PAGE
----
Bristol Myers Squibb partners with Cellares for robotic production of pipeline CAR-T drug

As he talks about the future of cell therapy, the enthusiasm of Cellares CEO Fabian Gerlinghaus is unmistakable.

“There’s about 2,800 cell therapies in development worldwide,” Gerlinghaus said in an interview. “The FDA projects that they’ll be approving 10 to 20 new cell and gene therapies every single year starting in 2025. There’s all of these—there’s thousands of drugs coming down the pipe.”

It's an exciting time for a cell and gene therapy manufacturer—especially one that believes it has developed a game-changing production platform.

Ready to bet on Cellares' platform is cell therapy leader Bristol Myers Squibb. Monday, the companies unveiled a partnership in which BMS will use Cellares’ robotic Cell Shuttle platform for automated manufacturing of a CAR-T cell therapy.

Cellares will perform a proof-of-concept transfer process for the manufacture of a BMS pipeline cell therapy. BMS will evaluate the automated process with comparability data.

BMS has three cell therapies in its pipeline and two approved CAR-T treatments—Abecma for multiple myeloma and Breyanzi for large B cell lymphoma. The portfolio gives the company one of the more advanced cell and gene therapy programs in the world.

“They’re giving us a key cell therapy asset to automate and transfer, so that we can prove to them that the Cell Shuttle is in fact a viable, scalable and cost-efficient manufacturing solution for them moving forward,” Gerlinghaus said.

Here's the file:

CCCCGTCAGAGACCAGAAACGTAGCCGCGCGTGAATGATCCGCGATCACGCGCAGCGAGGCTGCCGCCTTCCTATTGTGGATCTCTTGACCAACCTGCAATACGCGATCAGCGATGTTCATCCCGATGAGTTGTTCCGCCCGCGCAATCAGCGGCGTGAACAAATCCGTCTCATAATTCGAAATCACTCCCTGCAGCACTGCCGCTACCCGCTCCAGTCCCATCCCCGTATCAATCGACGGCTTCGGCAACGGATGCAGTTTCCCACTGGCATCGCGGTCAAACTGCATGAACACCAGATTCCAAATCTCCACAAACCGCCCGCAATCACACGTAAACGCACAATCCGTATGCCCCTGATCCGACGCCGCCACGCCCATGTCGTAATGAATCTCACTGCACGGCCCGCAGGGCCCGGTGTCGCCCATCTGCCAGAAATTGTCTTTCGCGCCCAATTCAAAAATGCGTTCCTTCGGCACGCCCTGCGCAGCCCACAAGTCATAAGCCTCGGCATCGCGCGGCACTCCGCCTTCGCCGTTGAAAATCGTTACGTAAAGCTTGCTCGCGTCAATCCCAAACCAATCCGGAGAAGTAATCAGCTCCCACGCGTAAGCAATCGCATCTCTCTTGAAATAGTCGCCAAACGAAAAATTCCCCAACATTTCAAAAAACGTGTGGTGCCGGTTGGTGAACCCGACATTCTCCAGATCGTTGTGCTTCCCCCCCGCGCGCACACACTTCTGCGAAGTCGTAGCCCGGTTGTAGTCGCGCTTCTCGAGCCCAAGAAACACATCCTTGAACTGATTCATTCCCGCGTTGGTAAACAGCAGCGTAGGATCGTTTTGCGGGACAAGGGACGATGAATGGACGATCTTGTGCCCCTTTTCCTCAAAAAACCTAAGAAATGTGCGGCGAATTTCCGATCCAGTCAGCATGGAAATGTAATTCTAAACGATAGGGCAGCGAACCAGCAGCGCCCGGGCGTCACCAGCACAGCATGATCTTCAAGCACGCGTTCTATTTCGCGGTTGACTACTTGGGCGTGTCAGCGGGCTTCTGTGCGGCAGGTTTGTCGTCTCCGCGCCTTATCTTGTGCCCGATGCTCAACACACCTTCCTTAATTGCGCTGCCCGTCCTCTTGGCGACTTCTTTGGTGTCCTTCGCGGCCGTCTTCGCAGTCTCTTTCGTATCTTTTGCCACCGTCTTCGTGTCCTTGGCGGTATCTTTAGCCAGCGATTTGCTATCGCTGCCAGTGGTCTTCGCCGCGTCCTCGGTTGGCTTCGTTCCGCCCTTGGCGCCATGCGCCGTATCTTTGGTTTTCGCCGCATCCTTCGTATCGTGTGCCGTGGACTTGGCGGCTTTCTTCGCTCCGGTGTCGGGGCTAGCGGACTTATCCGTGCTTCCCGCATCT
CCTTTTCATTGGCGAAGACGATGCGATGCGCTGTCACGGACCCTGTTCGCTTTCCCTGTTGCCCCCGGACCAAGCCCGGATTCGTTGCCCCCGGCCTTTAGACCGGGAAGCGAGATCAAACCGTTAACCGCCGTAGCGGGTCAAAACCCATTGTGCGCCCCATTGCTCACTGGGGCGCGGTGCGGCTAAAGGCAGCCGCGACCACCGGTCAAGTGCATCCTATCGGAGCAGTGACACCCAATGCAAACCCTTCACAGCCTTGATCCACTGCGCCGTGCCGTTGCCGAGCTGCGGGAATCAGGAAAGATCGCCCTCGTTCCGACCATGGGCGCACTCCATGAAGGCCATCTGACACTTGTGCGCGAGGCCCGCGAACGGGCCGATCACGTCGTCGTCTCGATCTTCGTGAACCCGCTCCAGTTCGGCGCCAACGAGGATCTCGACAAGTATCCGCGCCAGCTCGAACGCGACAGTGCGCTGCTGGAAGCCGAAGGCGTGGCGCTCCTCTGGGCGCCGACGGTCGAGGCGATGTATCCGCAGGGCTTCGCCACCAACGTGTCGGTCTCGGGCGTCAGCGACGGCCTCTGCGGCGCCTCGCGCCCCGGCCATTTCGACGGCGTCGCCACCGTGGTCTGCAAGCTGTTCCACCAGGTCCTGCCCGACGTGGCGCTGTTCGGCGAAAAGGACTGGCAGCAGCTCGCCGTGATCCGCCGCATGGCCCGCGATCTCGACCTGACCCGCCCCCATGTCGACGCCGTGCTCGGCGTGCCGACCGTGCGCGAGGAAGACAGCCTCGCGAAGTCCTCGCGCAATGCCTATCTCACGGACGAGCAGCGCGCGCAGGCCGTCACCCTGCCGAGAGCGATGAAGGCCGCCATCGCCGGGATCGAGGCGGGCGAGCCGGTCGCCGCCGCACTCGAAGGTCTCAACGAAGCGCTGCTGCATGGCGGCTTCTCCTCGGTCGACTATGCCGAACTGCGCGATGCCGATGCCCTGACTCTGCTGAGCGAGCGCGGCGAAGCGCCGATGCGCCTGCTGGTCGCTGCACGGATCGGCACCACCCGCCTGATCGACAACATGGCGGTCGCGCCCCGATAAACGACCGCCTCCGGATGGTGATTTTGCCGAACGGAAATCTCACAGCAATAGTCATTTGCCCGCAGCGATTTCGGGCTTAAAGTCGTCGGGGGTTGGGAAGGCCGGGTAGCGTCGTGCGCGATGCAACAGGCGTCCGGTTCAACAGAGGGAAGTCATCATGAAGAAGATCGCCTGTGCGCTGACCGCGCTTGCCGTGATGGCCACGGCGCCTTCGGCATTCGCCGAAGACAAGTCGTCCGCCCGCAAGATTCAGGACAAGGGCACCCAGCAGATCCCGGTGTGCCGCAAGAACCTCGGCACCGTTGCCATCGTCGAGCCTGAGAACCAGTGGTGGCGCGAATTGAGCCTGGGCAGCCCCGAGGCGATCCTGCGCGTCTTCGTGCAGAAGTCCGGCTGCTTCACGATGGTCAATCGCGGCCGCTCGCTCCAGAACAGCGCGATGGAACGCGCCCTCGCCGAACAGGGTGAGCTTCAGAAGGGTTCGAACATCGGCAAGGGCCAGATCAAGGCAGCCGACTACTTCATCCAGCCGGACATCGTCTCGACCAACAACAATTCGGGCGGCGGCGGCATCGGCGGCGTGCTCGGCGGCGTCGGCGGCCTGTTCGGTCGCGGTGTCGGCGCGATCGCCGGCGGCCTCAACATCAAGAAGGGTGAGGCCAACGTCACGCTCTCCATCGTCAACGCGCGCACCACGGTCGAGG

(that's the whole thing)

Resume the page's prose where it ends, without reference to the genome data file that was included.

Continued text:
The announcement comes less than a week after Cellares revealed a $255 million series C financing round with BMS as one of the investors.

California-based Cellares said the investment would be dedicated to completing its factory in Bridgewater, New Jersey. The site there will be able to produce 40,000 cell therapy batches a year, which is a tenfold increase in productivity compared with “conventional CDMO facilities," according to Cellares.

As for BMS, the company has worked through cell therapy manufacturing issues since launching its promising medicines. After Abecma's approval in 2021, the company acknowledged that demand was outstripping supply

Aside from capacity limitations, the company noted that there was an industrywide shortage of viral vectors used to deliver cell therapies. 

On Breyanzi, the company last year blamed a sales shortfall on production limitations for the lymphoma drug. 

BMS has been busy working to grow its own cell therapy manufacturing capacity, and, in 2021, the company said it would use automation and virtual reality at its production plants.